Of Studies Summary in Hindi

प्रस्तुत पाठ अध्ययन के महत्व के विषय में एक निबंध है। अध्ययन आनंद, सौंदीकरण और योग्यता के लिए होता है। इसकी सही पहचान अकेले में आनंद और परिष्कार के समय में की जाती है। अध्ययन का महत्व वार्तालाप, न्याय और कारोबार में सिद्ध होता है। कुशल मनुष्य निर्णय लेता है और न्याय करता है जबकि एक सामान्य मनुष्य केवल विचार देता है। दक्षता केवल ज्ञानी लोगों में होती है। अध्ययन पर बहुत अधिक समय देना आलस्य है। इसका बहुत अधिक उपयोग भी मद्यापन है और किसी भी मामले में नियम से दृढ होना भी मजाक का विषय होता है। ज्ञानी लोग अपनी प्रकृति को परिपक्व बनाते हैं और वे स्वयं अनुभव से परिपक्व होते हैं। धूर्त लोग अध्ययन की आलोचना करते हैं जबकि सामान्य लोग इसकी प्रशंसा करते हैं और ज्ञानी लोग इसका उपयोग करते हैं।

ऐसा इसलिए कि ज्ञान सर्वोच्य गुण है। पढ़ाई के बारे में चर्चा करते हुए बेकन कहता है कि पढ़ाई विवाद या संशय (भ्रम) पैदा करने के लिए नहीं होती न ही जेसा है वैसा मानने के लिए न ही सिर्फ बातें करने के लिए बल्कि सही आकलन और विचार करने के लिए होती है। हमारे चारों ओर बहुत-सी किताबें हैं लेकिन उनमें से सभी उपयोगी नहीं है। उनमें से कुछ सिर्फ चखने के लिए है, कुछ निगलने के लिए है और कुछ चबाने और पचाने के लिए है। कोई व्यक्ति उनमें से कुछ का केवल एक अंश पड़ सकता है, कुछ को पूरा पढ़ सकता है लेकिन बिना किसी जिज्ञासा के और कुछ को पढ़ने के लिए एकाग्रता और मेहनत या लगन की जरूरत है। हम कुछ किताबों को केवल उनके आवरण या दूसरे लोगों द्वारा उसके बारे में की गई टिप्पणियों से पढ़ सकते हैं।

लेकिन वे किसी विशेष महत्व के नहीं है। वे घटिया या निम्न स्तर की पुस्तकें हैं। अध्ययन के बारे में बात करते हुए लेखक कहता है कि यह मनुष्य को पूर्ण बनाता है। वाद-विवाद मनुष्य को विचार में तत्पर बनाता है और लेखन मनुष्य को दक्ष बनाता है। इसी तरफ इतिहास मनुष्य को ज्ञानी बनाता हे, कवि उसे तार्किक बनाता है। गणित मनुष्य को ठोस बनाता है और सामान्य दर्शशास्त्र की पुस्तकें मनुष्य को नैतिक मूल्यों की गहराई देती है जबकि तर्कशास्त्र और कविता की पस्तकें उसे सहने की योग्यता देता है। अध्ययन हमारे अंदर प्रवेश करता है और हमारे व्यवहार को प्रभावित करता है।

निबंधकार आगे कहता है कि तर्क के रास्ते में कोई कमी या व्यवधान नहीं है। लेकिन अध्ययन में कोई मटकाव हो सकता है जैसे हमारे शरीर में कोई बीमारी हो जाती है यदि हम सही व्यायाम न करें तो। जैसे गेंदबाजी पत्थर आर रीढ़ की बीमारी के लिए अच्छा, व्यायाम है, निशानेबाजी फेफडे और सीने के लिए, टहलना पेट के लिए और घुडसवारी अच्छा व्यायाम है, वैसे ही लेखक कहता है कि जिस मनुष्य की बुद्धि चंचल है, उसके लिए गणित का अध्ययन लाभकारी है यह उसकी बुद्धि को उलझाए रखता है। यदि उसका तर्क किसी चीज के अंतर को पहचानने योग्य नहीं है तो उसे विद्यालय प्रबंधकों को अध्ययन करना चाहिए क्योंकि वे प्राय: असामान्य प्रश्न पूछते हैं। लेकिन अगर कोई बहुत अधिक तार्किक है तो उसे वकीलों के मुकदमों का अध्ययन करना चाहिए। इस प्रकार लेखक निष्कर्ष निकालता है तो मस्तिष्क के हर गड़बड़ी का एक विशेष लक्षण है।

Of Studies Word Meaning

MP Board Class 11th English A Voyage Solutions Chapter 8 Of Studies 1 MP Board Class 11th English A Voyage Solutions Chapter 8 Of Studies 2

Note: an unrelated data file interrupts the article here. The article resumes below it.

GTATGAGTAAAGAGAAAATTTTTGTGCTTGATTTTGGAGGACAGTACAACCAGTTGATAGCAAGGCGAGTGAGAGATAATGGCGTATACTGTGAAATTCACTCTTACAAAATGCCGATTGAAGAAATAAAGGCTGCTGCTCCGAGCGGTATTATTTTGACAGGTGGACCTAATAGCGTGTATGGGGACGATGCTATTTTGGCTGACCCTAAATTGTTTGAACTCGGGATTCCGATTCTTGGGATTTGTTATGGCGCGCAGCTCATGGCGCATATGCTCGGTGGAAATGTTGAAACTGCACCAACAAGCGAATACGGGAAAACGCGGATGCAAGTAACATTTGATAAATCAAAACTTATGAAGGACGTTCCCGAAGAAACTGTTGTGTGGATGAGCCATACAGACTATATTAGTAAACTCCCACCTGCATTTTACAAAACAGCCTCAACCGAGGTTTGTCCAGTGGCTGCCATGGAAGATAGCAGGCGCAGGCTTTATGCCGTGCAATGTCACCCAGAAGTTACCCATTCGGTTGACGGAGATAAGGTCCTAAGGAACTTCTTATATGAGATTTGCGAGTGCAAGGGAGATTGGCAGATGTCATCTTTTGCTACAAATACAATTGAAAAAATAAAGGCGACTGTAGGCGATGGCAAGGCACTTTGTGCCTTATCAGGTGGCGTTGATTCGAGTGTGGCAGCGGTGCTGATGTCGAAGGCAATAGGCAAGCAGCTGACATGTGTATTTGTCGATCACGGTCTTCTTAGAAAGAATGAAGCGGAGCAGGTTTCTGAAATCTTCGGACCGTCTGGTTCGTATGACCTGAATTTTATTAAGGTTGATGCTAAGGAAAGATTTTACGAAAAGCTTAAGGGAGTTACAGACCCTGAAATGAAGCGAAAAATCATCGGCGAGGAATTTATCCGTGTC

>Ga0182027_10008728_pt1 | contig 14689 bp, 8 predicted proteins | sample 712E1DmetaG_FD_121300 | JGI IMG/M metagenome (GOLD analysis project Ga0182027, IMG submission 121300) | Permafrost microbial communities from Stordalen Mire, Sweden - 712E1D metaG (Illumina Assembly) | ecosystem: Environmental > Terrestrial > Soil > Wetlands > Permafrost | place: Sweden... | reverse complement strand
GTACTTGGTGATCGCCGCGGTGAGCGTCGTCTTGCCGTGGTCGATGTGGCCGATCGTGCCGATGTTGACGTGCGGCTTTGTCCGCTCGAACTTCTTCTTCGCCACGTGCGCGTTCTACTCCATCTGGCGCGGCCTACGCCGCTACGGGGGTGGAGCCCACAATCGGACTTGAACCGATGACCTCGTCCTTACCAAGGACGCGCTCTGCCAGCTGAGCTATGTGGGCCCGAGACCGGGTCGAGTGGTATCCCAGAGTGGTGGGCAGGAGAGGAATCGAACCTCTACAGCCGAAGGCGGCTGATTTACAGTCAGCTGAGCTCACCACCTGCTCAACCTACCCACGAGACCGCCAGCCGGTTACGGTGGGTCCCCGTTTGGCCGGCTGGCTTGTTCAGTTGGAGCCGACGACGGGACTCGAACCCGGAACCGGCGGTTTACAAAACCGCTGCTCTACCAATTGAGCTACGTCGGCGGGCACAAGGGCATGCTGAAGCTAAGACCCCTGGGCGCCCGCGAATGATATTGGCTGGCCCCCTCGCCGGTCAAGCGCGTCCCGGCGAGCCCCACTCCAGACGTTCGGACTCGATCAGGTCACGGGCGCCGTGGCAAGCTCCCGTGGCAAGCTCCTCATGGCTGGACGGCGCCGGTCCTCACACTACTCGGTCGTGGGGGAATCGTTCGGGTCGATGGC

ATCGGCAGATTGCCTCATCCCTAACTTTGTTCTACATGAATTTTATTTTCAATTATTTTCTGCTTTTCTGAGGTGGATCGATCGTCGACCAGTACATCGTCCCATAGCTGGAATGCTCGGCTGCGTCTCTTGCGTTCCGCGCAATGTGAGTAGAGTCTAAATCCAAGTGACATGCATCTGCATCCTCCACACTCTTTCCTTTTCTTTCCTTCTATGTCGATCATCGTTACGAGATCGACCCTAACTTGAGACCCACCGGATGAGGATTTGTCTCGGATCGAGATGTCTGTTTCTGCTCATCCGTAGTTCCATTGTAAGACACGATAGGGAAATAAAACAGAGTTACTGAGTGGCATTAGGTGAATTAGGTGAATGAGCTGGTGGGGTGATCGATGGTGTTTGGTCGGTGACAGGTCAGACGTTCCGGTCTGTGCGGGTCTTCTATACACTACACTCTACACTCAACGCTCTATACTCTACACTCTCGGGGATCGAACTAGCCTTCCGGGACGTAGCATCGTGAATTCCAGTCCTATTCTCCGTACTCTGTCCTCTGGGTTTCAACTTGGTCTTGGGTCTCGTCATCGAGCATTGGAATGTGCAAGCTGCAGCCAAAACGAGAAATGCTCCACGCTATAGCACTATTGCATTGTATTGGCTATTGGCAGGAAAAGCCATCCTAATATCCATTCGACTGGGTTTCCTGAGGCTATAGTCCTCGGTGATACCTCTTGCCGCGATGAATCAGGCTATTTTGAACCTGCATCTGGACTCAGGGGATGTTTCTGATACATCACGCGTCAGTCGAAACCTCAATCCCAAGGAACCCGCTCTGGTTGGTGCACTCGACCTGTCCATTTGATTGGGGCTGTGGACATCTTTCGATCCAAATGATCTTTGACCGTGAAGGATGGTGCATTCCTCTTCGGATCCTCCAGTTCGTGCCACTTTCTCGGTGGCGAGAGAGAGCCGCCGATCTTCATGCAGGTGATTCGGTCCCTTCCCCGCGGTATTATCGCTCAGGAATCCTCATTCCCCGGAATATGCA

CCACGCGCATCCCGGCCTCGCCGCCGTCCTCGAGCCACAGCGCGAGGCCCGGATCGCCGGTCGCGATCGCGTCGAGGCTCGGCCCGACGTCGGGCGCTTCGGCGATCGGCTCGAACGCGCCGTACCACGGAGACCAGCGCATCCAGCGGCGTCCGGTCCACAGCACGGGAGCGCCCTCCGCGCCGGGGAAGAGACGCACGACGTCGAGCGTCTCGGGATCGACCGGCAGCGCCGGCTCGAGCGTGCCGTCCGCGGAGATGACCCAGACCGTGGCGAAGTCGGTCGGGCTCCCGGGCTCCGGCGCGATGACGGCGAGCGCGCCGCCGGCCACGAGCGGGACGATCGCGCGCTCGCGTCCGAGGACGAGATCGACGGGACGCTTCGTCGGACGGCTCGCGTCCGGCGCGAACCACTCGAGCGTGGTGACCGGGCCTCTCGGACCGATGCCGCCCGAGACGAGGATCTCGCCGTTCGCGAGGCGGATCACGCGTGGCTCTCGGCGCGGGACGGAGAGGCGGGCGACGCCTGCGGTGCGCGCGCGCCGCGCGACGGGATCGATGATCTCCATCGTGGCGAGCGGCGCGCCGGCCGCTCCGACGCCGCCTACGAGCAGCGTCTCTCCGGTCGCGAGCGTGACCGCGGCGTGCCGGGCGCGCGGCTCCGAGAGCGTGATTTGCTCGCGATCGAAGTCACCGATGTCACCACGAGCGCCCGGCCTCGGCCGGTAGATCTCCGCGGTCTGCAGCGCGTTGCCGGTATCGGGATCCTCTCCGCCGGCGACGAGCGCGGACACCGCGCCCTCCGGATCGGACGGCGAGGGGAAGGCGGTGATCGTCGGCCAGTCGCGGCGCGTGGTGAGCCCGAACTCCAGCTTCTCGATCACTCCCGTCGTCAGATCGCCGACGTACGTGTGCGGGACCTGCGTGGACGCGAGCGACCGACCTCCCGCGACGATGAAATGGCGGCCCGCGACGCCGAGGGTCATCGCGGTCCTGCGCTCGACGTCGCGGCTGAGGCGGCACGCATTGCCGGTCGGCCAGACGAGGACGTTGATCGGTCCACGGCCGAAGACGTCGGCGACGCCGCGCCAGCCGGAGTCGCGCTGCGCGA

Of Studies Comprehension

Read the following stanzas carefully and answer the questions that follow:

1. Crafty men condemn studies, simple men admire them, and wise men use them; for they teach not their own use; but that is a wisdom without them, and above them, won by observation. Read not to contradict and confute; nor to believe and take for granted; nor to find falk and discourse; but to weigh and consider.

(i) What do crafty men do to studies?
(ii) Who admire studies?
(iii) What do the wise men do?
(iv) Why should we read?
(v) Give a word opposite in meaning to ‘admire’.

(i) Crafty men condemn studies.
(ii) Simple men admire studies.
(iii) The wise men use studies.
(iv) We should read to weigh and consider.
(v) ‘Condemn’.

2. Some books are to be tasted, others to be swallowed, and some few to be chewed and digested; that is, some books are to be read only in parts; others to be read, but not curiously; and some few to be read wholly, and with diligence and attention. Some books also may be read by deputy, and extracts made of them by others; but that would be only in the less important arguments, and the meaner sort of books, else distilled books are like common distilled waters, flashy things.

(i) What type of books does Bacon fond?
(ii) Which type of books can be read by its cover or reviews?
(iii) What does Bacon mean by ‘diligence’ and ‘attention’ in the above lines?
(iv) What does Bacon mean by ‘meaner sorts of books’?
(i) Bacon finds that there are some books which can be tasted, some others which can be swallowed and some few can be chewed and digested.
(ii) Meaner sorts of books can be read by its cover or reviews.
(iii) By ‘diligence’ and ‘attention’ Bacon means concentration and labour that we need while reading some books.
(iv) By ‘meaner sort of books’ Bacon means the books with less important arguments.

3. Reading make the a full man; conference a ready man; and writing an exact man. And therefore, if a man write little, he had need have a great memory; if he confer little, he had need have a present wit: and if he read little, he had need have much cunning, to seem to know, that he doth not.

(i) What makes a man full?
(ii) What does conference do to man?
(iii) How can a man be exact?
(iv) What does a man require if he writes little?
(v) Give a word from the passage which is similar in meaning to ‘crafty’.
(i) Reading makes a man full.
(ii) Conference makes a man ready.
(iii) A man can be exact by writing.
(iv) If a man writes little he requires a great memory.
(v) ‘Cunning’.